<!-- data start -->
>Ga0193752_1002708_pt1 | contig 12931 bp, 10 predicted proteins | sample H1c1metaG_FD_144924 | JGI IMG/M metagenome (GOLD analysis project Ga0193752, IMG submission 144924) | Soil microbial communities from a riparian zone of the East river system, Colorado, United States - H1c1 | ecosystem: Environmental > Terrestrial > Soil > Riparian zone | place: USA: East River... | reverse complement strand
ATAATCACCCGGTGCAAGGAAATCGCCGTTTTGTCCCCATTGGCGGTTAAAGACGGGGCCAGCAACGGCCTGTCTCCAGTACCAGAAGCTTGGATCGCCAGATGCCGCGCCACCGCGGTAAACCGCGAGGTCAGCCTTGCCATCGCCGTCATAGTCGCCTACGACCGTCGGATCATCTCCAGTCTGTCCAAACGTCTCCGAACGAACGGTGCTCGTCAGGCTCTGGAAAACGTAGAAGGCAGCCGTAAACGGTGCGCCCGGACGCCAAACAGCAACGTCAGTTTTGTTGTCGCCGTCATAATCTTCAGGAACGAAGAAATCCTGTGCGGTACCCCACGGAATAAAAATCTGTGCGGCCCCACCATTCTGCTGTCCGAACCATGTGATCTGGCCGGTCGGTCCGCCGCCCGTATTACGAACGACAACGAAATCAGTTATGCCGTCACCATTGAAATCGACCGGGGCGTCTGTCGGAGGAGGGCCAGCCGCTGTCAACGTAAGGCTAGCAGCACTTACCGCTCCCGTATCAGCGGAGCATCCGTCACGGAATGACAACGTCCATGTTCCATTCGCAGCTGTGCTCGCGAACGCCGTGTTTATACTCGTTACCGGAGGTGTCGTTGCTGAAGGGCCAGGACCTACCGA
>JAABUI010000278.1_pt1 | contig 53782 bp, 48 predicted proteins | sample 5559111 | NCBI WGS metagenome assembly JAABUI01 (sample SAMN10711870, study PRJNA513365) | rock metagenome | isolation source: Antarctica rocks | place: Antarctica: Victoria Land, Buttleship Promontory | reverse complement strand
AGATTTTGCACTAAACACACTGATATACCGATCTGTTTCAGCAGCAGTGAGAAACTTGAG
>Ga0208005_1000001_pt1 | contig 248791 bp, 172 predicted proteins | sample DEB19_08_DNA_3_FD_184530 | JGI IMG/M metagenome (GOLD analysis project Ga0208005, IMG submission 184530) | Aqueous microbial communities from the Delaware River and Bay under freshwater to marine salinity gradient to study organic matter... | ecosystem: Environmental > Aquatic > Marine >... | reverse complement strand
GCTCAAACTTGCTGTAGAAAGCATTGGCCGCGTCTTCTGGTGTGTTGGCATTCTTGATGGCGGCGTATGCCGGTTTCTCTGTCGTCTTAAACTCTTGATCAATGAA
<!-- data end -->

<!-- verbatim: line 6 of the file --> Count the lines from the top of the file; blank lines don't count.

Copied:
GCTCAAACTTGCTGTAGAAAGCATTGGCCGCGTCTTCTGGTGTGTTGGCATTCTTGATGGCGGCGTATGCCGGTTTCTCTGTCGTCTTAAACTCTTGATCAATGAA